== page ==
Other authorities we have in our lives derive their authority from God. For example, God placed governing authorities over us to care for us and to rule us. In Romans 13:1 tells us that we need to submit ourselves to the governing authorities. It explicitly tells us that God has given us this authority and that if we don’t answer to them, we’ll have to answer to him (vss. 1-7, and especially v. 2). And again, God gave parents to children to rule and raise them (Eph. 6:34). And he gave husbands to be authorities over their wives (Eph. 5:22). In all these instances, God tells us to submit to these folks as we submit to him.
So, is there a right way, a wrong way, and God’s way? Not really. There is God’s way and sin. Not doing things God’s way is sinful.
But what if we don’t agree with what the governing authority has for us to do? According to the command and the context of the Bible, unless they ask you to deny Christ, or to do something that goes against something else that God has told you to do, the answer is no! You are in sin if you don’t submit to these authorities and to submit joyfully.
“But what if I don’t like what my husband tells me to do? Suppose it just seems to be a stupid thing to do? What if it is a stupid thing to do? Everyone says it’s a dumb thing and no self-respecting person would do that. Besides I did a study on the internet and he’s just wrong. Do I have to do what he says?” Again, what does the word of God say? “Wives submit yourselves to your husbands as unto the Lord” (Eph. 5:22). At the base level, when you scrape away all the fluff and hoopla, the Bible is pretty plain.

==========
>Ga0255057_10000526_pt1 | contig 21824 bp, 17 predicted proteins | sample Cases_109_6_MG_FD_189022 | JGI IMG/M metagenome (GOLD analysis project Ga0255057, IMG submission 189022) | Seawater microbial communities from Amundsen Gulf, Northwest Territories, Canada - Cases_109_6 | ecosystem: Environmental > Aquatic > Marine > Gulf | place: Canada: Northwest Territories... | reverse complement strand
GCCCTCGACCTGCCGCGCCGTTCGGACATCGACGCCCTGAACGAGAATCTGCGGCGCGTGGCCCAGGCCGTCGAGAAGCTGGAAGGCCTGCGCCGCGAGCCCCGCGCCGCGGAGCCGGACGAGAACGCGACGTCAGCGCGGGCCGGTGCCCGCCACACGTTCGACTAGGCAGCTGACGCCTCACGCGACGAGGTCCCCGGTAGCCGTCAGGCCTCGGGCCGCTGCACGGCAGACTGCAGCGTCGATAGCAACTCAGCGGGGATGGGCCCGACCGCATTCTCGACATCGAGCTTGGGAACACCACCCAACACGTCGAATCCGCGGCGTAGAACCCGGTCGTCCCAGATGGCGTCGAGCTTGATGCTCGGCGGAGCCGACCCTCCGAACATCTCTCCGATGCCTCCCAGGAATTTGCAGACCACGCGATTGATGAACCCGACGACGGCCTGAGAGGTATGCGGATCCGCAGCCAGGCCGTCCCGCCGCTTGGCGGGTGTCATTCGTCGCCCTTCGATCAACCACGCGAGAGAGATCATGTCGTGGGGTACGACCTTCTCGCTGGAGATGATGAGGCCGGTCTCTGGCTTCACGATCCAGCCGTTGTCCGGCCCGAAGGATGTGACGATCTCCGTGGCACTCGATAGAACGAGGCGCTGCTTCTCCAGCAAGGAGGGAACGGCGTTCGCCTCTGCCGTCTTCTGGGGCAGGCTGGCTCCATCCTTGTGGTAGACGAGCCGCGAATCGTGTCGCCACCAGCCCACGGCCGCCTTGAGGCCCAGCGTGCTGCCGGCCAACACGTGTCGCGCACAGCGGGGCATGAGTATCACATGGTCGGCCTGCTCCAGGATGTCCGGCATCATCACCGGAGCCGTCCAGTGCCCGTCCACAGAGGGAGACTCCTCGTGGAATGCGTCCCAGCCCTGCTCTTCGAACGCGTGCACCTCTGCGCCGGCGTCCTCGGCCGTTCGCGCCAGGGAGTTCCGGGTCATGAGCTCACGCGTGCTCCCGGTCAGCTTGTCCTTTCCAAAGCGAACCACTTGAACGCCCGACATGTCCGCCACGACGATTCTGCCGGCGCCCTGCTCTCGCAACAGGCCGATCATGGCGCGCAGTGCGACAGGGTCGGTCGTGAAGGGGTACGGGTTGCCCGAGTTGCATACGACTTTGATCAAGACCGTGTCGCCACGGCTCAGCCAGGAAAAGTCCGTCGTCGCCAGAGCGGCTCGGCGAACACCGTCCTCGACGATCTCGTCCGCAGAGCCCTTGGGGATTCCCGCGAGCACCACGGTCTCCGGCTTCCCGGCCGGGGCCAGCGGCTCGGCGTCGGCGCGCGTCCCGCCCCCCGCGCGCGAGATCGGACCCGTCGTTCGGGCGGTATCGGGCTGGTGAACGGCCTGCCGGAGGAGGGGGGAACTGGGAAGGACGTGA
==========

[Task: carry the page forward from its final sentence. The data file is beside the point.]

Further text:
“But what if I can’t change my mind? It’s so hard. You don’t understand. It’s hard.” The Bible commands you to change your mind. This means that you can change your mind. How? Just change it. Every time you learn something new, in an area where you already know something, you change your mind. The other day, I thought a particular event had occurred on Christmas Eve. Upon further investigation, I discovered that I had been wrong for several years. The event actually took place on New Year’s Eve. Now I know that it happened on New Year’s Eve. I changed my mind. It’s that simple.
The problem is that you want your opinion to the right opinion —over God’s opinion. You want to do things your way no matter what anyone, including God, says. You want to do whatever you want to do, no matter what anyone else wants you to do, including God. But in the same way that I discovered that changing my mind from my way (the right way) to the Navy way, made my life a lot easier, so will changing your mind from your way to God’s way make your life a lot easier. Jeremiah passed on this little nugget from God to his people, “But this is what I commanded them, saying, ‘Obey My voice, and I will be your God, and you shall be My people. And walk in all the ways that I have commanded you, that it may be well with you.’” (Jeremiah 7:23)
If you want your life to go well, obey God. It really isn’t the right way, the wrong way, and the Navy way. It’s God’s way or sin. Simply change your mind.